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Climate Change Initiative

Natural climate solutions can currently play an important role in slowing down climate change. Helping your community know they are part of the solution could help people view land conservation in their backyards with new urgency.

The Northwest Arkansas Land Trust has been working on meeting people where they are and finding common ground around natural climate solutions and climate conversations.

Their website explains these three areas of focus as well as the projected impacts of climate change.

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Solar And Ag
Hyperion Systems, LLC

Farmland and Compatible Solar Webinar Series

You and your land trust don't have to host all the programs nor be an expert in climate change to make a difference. Instead, you can share information to help inspire those around you. American Farmland Trust has a number of very interesting webinar discussions for you to share.

Farmland is a critical resource in our country, particularly in areas that are heavily forested or developed. American Farmland Trust recently released the Farms Under Threat report, documenting those challenges.

Yet climate change is the most significant threat to conservation we have ever faced. Rather than remove forests, many are locating solar fields on agricultural lands. Can it be done well? Yes.

Find out how in this webinar series focusing on smart solar siting, balancing solar siting with conservation, growing the solar market, and turning state and local priorities into sound policy. While this is focused on New England, there will be many transferable concepts for wherever you are located.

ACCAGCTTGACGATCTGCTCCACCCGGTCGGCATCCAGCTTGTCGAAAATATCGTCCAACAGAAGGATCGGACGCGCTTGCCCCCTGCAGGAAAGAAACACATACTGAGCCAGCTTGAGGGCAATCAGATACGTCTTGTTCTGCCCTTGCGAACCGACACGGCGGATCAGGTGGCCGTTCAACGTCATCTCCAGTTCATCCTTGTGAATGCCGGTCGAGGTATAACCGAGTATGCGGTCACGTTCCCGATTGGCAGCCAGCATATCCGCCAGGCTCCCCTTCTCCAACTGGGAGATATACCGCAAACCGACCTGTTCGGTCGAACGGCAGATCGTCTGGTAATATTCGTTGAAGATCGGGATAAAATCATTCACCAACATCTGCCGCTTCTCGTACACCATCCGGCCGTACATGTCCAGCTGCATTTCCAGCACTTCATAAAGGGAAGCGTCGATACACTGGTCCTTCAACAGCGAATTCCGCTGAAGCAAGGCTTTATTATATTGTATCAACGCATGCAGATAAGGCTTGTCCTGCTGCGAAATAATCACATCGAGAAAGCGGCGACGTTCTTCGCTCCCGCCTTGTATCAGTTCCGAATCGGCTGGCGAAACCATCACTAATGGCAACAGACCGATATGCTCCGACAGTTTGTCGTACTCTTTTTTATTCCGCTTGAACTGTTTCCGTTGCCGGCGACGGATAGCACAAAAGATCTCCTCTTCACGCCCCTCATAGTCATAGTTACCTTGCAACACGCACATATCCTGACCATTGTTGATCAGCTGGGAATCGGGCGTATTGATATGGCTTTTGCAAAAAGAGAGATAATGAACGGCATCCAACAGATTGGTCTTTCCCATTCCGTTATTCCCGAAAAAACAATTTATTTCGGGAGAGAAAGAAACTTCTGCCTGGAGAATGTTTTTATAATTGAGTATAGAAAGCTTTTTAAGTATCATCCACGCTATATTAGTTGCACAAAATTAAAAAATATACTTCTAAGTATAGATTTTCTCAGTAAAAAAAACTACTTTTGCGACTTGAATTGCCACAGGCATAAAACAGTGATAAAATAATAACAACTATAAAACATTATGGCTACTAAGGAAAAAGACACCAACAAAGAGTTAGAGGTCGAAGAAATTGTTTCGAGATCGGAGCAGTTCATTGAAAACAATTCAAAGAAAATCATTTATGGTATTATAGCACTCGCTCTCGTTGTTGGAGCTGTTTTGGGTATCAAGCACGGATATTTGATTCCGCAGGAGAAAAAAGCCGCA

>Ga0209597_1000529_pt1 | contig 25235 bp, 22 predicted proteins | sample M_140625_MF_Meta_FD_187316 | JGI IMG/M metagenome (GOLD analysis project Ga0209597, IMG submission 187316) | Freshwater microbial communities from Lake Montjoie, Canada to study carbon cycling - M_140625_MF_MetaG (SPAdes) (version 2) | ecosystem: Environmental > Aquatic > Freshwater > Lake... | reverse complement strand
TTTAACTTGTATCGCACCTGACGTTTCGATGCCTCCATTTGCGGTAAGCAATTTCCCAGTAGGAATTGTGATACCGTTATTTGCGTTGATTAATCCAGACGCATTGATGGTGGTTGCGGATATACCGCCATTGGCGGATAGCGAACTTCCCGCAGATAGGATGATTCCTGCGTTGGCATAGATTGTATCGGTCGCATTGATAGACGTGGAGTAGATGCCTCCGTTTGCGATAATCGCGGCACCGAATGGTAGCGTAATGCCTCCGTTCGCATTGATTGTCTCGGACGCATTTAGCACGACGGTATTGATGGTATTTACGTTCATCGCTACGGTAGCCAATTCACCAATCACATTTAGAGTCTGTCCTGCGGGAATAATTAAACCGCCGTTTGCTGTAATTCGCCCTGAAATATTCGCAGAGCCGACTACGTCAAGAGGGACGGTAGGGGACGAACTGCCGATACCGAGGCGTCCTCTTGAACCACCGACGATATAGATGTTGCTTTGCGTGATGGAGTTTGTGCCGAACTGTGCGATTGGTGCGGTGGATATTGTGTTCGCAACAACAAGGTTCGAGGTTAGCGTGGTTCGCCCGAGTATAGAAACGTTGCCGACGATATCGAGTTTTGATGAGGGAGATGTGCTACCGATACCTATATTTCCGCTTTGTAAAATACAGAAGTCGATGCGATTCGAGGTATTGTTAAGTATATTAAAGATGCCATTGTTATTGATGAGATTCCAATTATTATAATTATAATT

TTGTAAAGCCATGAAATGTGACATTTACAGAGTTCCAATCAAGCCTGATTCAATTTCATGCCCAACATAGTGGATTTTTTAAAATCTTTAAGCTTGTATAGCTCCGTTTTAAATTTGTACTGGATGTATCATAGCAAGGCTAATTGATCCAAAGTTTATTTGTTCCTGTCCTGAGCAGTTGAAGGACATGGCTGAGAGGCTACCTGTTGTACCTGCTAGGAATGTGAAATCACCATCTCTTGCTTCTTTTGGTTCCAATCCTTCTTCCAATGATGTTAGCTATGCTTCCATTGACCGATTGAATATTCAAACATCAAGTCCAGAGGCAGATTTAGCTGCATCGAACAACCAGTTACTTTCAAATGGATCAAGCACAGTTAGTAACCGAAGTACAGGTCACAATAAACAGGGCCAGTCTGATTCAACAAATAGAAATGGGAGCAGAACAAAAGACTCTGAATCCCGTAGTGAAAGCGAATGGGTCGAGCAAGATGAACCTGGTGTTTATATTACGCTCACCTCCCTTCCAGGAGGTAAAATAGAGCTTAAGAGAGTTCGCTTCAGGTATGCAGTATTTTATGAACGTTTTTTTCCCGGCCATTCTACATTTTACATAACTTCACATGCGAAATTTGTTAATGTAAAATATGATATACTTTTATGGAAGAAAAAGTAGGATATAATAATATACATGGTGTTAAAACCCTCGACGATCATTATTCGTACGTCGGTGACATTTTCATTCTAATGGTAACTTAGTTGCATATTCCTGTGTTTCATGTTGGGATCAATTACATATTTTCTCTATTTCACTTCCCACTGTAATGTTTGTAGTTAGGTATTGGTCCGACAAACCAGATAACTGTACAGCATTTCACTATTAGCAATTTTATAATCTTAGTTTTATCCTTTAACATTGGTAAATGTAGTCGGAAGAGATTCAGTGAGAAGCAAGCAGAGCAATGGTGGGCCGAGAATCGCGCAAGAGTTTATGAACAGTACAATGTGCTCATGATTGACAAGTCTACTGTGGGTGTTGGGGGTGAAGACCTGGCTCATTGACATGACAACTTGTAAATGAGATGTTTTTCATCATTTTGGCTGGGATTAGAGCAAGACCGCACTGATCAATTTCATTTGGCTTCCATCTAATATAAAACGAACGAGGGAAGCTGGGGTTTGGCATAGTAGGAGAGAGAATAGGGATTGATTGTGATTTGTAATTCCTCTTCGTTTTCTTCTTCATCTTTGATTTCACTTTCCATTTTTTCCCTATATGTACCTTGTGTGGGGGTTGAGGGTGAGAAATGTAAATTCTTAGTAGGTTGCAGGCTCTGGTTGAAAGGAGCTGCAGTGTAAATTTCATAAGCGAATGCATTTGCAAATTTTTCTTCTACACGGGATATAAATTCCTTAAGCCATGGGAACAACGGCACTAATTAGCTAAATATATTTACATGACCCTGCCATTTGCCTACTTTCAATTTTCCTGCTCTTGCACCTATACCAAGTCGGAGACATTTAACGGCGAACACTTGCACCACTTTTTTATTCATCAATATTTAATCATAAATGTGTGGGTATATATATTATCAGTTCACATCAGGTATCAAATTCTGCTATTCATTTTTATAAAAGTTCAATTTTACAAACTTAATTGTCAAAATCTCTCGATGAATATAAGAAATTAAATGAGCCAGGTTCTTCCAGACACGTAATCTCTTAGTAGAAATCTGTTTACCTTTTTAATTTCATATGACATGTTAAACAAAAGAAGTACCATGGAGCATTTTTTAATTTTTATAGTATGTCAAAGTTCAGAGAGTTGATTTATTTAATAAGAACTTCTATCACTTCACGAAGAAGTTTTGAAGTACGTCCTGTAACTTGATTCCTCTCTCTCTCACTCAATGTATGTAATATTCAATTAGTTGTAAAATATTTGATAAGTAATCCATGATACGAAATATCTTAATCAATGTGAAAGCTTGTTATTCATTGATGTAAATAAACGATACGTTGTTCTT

Webinars are free and running on September 23, September 30, October 7, and October 15. 

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Drone Above Road And Evergreens
Geran de Klerk on Unsplash

It’s time for businesses to aim higher. Here’s one way to do it—natural climate solutions

This is the sort of article you can share with community members, businesses, and your local land trust. Granted, with Covid-19, businesses are often facing lower cash-flow. But that's not to say you can't start planting the seeds of what could be possible once we get through the worst of this pandemic.

Corporations are (rightly) first focused on reducing their emissions. That’s absolutely where they need to start, and it should be their highest climate-related priority. Thanks to pressure by activists, customers, shareholders and employees, companies are now taking action. They’re not waiting for government regulations mandating them to do so. They’re doing what they can to reduce their carbon emissions by using less energy and switching to renewables.